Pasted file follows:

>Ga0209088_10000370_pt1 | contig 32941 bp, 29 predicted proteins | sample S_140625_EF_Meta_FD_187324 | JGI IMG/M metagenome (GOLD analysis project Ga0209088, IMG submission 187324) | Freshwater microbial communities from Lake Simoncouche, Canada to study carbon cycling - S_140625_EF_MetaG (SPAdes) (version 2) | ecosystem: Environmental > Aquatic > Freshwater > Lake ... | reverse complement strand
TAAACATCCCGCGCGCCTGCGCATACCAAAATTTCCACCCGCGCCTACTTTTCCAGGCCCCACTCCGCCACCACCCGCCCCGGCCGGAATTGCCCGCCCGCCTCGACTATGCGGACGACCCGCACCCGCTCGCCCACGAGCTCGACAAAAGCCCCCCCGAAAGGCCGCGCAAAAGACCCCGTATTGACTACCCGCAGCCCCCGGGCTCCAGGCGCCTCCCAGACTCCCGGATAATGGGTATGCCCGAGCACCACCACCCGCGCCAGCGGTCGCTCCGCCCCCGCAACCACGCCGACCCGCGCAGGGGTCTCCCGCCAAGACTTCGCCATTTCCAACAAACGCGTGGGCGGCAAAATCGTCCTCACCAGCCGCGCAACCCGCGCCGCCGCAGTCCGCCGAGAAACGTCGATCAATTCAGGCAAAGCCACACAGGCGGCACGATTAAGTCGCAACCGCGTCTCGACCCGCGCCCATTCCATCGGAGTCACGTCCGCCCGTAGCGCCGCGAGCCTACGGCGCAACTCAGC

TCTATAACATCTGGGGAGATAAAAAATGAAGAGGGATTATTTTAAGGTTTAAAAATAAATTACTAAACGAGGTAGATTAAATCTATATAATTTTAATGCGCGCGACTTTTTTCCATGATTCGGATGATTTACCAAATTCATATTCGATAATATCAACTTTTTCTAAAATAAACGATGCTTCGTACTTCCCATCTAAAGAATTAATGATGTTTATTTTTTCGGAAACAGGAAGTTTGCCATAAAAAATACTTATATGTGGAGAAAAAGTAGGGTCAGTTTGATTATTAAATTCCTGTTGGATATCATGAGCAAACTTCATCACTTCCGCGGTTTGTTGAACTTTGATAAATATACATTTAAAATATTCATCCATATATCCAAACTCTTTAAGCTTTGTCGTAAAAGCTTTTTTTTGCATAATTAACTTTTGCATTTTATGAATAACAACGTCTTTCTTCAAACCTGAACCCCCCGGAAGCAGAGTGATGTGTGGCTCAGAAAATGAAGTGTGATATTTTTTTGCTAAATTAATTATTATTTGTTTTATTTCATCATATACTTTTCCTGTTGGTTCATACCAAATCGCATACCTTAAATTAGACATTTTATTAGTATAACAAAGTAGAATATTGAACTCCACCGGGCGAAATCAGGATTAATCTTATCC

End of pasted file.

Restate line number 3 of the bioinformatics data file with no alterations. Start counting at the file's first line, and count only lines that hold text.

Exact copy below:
TCTATAACATCTGGGGAGATAAAAAATGAAGAGGGATTATTTTAAGGTTTAAAAATAAATTACTAAACGAGGTAGATTAAATCTATATAATTTTAATGCGCGCGACTTTTTTCCATGATTCGGATGATTTACCAAATTCATATTCGATAATATCAACTTTTTCTAAAATAAACGATGCTTCGTACTTCCCATCTAAAGAATTAATGATGTTTATTTTTTCGGAAACAGGAAGTTTGCCATAAAAAATACTTATATGTGGAGAAAAAGTAGGGTCAGTTTGATTATTAAATTCCTGTTGGATATCATGAGCAAACTTCATCACTTCCGCGGTTTGTTGAACTTTGATAAATATACATTTAAAATATTCATCCATATATCCAAACTCTTTAAGCTTTGTCGTAAAAGCTTTTTTTTGCATAATTAACTTTTGCATTTTATGAATAACAACGTCTTTCTTCAAACCTGAACCCCCCGGAAGCAGAGTGATGTGTGGCTCAGAAAATGAAGTGTGATATTTTTTTGCTAAATTAATTATTATTTGTTTTATTTCATCATATACTTTTCCTGTTGGTTCATACCAAATCGCATACCTTAAATTAGACATTTTATTAGTATAACAAAGTAGAATATTGAACTCCACCGGGCGAAATCAGGATTAATCTTATCC